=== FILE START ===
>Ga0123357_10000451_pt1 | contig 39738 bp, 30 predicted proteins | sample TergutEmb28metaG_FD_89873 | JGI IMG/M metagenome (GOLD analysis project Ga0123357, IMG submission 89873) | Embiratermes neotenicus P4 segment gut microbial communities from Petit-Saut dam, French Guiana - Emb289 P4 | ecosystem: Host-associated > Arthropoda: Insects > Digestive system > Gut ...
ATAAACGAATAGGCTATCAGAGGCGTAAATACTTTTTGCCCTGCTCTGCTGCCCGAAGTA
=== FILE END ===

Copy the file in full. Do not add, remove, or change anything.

>Ga0123357_10000451_pt1 | contig 39738 bp, 30 predicted proteins | sample TergutEmb28metaG_FD_89873 | JGI IMG/M metagenome (GOLD analysis project Ga0123357, IMG submission 89873) | Embiratermes neotenicus P4 segment gut microbial communities from Petit-Saut dam, French Guiana - Emb289 P4 | ecosystem: Host-associated > Arthropoda: Insects > Digestive system > Gut ...
ATAAACGAATAGGCTATCAGAGGCGTAAATACTTTTTGCCCTGCTCTGCTGCCCGAAGTA